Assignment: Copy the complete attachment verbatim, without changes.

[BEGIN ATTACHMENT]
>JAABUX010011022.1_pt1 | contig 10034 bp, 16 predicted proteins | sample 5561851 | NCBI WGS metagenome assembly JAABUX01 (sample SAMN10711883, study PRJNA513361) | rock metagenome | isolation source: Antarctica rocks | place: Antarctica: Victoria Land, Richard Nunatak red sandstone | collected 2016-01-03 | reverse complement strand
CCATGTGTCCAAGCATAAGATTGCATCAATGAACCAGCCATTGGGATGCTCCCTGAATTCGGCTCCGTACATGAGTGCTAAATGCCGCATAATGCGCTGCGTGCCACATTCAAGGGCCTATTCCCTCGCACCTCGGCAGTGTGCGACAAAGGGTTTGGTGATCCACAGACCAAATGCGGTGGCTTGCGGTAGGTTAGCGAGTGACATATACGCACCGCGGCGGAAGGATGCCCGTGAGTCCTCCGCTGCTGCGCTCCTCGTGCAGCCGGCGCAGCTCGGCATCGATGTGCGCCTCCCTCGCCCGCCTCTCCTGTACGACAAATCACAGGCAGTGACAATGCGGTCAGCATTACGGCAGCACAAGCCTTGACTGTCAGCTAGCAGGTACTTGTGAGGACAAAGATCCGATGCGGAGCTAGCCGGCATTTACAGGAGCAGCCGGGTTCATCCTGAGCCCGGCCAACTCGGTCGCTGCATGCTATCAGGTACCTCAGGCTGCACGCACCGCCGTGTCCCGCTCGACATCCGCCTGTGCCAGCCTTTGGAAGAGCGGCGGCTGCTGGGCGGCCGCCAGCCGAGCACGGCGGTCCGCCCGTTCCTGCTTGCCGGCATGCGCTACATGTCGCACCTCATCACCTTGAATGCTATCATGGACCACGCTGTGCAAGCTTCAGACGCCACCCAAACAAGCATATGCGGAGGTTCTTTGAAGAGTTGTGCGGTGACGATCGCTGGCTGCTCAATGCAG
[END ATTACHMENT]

>JAABUX010011022.1_pt1 | contig 10034 bp, 16 predicted proteins | sample 5561851 | NCBI WGS metagenome assembly JAABUX01 (sample SAMN10711883, study PRJNA513361) | rock metagenome | isolation source: Antarctica rocks | place: Antarctica: Victoria Land, Richard Nunatak red sandstone | collected 2016-01-03 | reverse complement strand
CCATGTGTCCAAGCATAAGATTGCATCAATGAACCAGCCATTGGGATGCTCCCTGAATTCGGCTCCGTACATGAGTGCTAAATGCCGCATAATGCGCTGCGTGCCACATTCAAGGGCCTATTCCCTCGCACCTCGGCAGTGTGCGACAAAGGGTTTGGTGATCCACAGACCAAATGCGGTGGCTTGCGGTAGGTTAGCGAGTGACATATACGCACCGCGGCGGAAGGATGCCCGTGAGTCCTCCGCTGCTGCGCTCCTCGTGCAGCCGGCGCAGCTCGGCATCGATGTGCGCCTCCCTCGCCCGCCTCTCCTGTACGACAAATCACAGGCAGTGACAATGCGGTCAGCATTACGGCAGCACAAGCCTTGACTGTCAGCTAGCAGGTACTTGTGAGGACAAAGATCCGATGCGGAGCTAGCCGGCATTTACAGGAGCAGCCGGGTTCATCCTGAGCCCGGCCAACTCGGTCGCTGCATGCTATCAGGTACCTCAGGCTGCACGCACCGCCGTGTCCCGCTCGACATCCGCCTGTGCCAGCCTTTGGAAGAGCGGCGGCTGCTGGGCGGCCGCCAGCCGAGCACGGCGGTCCGCCCGTTCCTGCTTGCCGGCATGCGCTACATGTCGCACCTCATCACCTTGAATGCTATCATGGACCACGCTGTGCAAGCTTCAGACGCCACCCAAACAAGCATATGCGGAGGTTCTTTGAAGAGTTGTGCGGTGACGATCGCTGGCTGCTCAATGCAG